Thursday, August 6, 2009

Vogelein Clockwork Faerie by Jane Irwin

Vogelein is a Young Adult Graphic novel. As a matter of fact, Vogelein-Clockwork Faerie is one of Booklist's top ten Graphic Novels for 2003. It's the first Graphic novel I've ever read. I was quite impressed. Vogelein is a faerie created by a kind man named Heinrich. He lives in Germany. Since her creation, Vogelein has traveled far and wide making many new friends and one particularly angry enemy. He hates "fir" meaning man. Vogelein is very sad. Fortunately, her friends give her ways to cope with the permanent state of her life like "if it won't kill you, it will only make you stronger."

The book is well put together with great illustrations, beautiful poems written by Yeats, Waltman and even Martin Luther King. There is a glossary and so much helpful material in this book making your journey with Vogelein more fun. You won't forget Vogelein. As a matter of fact, I hope to meet up with her again in other books by the authors.

Ill Met By Moonlight by Sarah Hoyt

It Happened in Italy by Elizabeth Bettina

It Happened In Italy by Elizabeth Bettina, is a missing part of Italian and Jewish History. Campagna, Ferramonti and other remote Italian towns were places where Jewish people did not experience the horrors of Dachau or Auschwitz. Therefore, the words “concentration camps” were never used by the carabiniere. Some of the rescued people likened their lives to living in a “hotel.”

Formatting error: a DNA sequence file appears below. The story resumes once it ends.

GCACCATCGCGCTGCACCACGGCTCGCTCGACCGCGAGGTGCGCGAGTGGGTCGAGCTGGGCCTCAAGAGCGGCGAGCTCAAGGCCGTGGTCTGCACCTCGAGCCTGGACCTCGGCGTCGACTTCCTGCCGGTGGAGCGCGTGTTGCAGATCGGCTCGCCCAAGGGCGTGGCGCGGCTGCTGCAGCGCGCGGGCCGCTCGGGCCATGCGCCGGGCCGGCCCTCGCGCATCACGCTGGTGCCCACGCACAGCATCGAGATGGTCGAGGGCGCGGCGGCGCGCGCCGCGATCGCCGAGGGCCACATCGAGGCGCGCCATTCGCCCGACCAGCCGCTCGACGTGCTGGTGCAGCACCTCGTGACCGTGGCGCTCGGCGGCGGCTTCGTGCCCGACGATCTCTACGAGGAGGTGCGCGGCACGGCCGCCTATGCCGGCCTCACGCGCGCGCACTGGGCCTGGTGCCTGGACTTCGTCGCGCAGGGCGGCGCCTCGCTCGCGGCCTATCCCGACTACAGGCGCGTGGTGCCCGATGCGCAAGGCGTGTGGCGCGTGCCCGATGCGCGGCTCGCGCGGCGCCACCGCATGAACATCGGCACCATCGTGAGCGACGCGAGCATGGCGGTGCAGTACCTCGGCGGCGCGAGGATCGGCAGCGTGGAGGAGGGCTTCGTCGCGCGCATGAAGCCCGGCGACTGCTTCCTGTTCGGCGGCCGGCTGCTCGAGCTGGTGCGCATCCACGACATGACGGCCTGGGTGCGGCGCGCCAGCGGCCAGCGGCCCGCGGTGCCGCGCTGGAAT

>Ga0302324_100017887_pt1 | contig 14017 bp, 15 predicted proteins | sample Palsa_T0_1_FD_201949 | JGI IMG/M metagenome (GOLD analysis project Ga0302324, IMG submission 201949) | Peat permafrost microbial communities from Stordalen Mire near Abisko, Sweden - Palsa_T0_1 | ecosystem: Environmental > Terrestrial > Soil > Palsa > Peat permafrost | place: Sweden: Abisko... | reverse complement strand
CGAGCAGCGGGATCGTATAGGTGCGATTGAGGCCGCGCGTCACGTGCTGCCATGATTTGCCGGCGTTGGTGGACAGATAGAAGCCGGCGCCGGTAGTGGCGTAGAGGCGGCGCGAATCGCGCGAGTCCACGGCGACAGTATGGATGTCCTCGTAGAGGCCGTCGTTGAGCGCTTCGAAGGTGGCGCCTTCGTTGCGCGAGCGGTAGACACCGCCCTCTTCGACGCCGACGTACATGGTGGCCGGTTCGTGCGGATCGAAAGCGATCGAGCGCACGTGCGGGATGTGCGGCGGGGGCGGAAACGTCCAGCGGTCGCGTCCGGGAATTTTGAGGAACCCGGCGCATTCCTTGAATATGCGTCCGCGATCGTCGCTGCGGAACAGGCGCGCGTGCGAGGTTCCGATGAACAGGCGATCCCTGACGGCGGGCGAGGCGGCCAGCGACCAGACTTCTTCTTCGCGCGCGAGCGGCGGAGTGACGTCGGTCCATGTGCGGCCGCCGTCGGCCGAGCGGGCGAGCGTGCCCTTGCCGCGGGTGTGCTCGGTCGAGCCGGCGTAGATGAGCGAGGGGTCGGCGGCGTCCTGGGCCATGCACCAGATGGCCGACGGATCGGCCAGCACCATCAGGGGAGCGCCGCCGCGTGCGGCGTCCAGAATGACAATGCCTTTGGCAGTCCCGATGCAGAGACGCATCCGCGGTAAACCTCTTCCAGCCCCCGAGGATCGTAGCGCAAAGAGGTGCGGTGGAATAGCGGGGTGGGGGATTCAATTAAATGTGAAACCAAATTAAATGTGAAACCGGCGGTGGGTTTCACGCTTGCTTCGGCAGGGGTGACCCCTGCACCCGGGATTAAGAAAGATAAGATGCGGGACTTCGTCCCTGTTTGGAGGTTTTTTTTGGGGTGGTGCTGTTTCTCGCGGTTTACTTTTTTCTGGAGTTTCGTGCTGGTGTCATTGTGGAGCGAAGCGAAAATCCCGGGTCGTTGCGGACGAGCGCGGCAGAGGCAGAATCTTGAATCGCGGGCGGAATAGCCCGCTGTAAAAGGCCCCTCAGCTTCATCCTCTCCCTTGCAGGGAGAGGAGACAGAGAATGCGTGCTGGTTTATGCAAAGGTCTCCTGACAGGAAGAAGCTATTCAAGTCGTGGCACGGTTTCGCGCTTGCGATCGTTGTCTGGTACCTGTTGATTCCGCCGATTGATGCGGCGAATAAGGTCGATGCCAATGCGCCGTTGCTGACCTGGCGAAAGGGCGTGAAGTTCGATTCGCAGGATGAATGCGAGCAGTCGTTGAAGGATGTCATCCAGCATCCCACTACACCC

In these Italian villages the Jewish people went to synagogue, prayed, and families were kept together. They practiced The Bris and cooked matzoh for Passover. While reading Elizabeth Bettina's book, It Happened In Italy, I was amazed to learn the meaning of Christian in Italian. In Italian Christian means human being. Elizabeth Bettina includes many black and white photos in the book. The photos prove the survivors' memories are true.

Elizabeth Bettina is a woman with purpose. Her journey is one of miracles. One group had the chance to meet with Pope Benedict. Each person wanted to share their miracle of hope with the world and to say thank you to the Italians before their earthly journey came to an end.

So Long A Letter by Mariama Ba

"So Long a Letter" by Mariama Ba is a spectacular book. Ramatoulaye is a widow when the novel begins. We meet her while she is in mourning. Soon, we learn about the other sorrows of her heart. Times throughout which she cried and cried. Her healing strength comes through writing this letter to Aissatou. Because the friendship means so much to her Ramatoulaye names her daughter after Aissatou. I thought this was a beautiful way of showing appreciation for a friend who always had a listening ear and a nonjudgmental heart.

In this letter to Aissatou, Ramatoulaye gives details about her marriage to Madou Fall. This lengthy letter is like a flashback in time. Both Aissatou and Ramatoulaye faced the identical situation with their men. Each woman chose a different way to handle their new circumstances. Still, neither woman judges the other woman.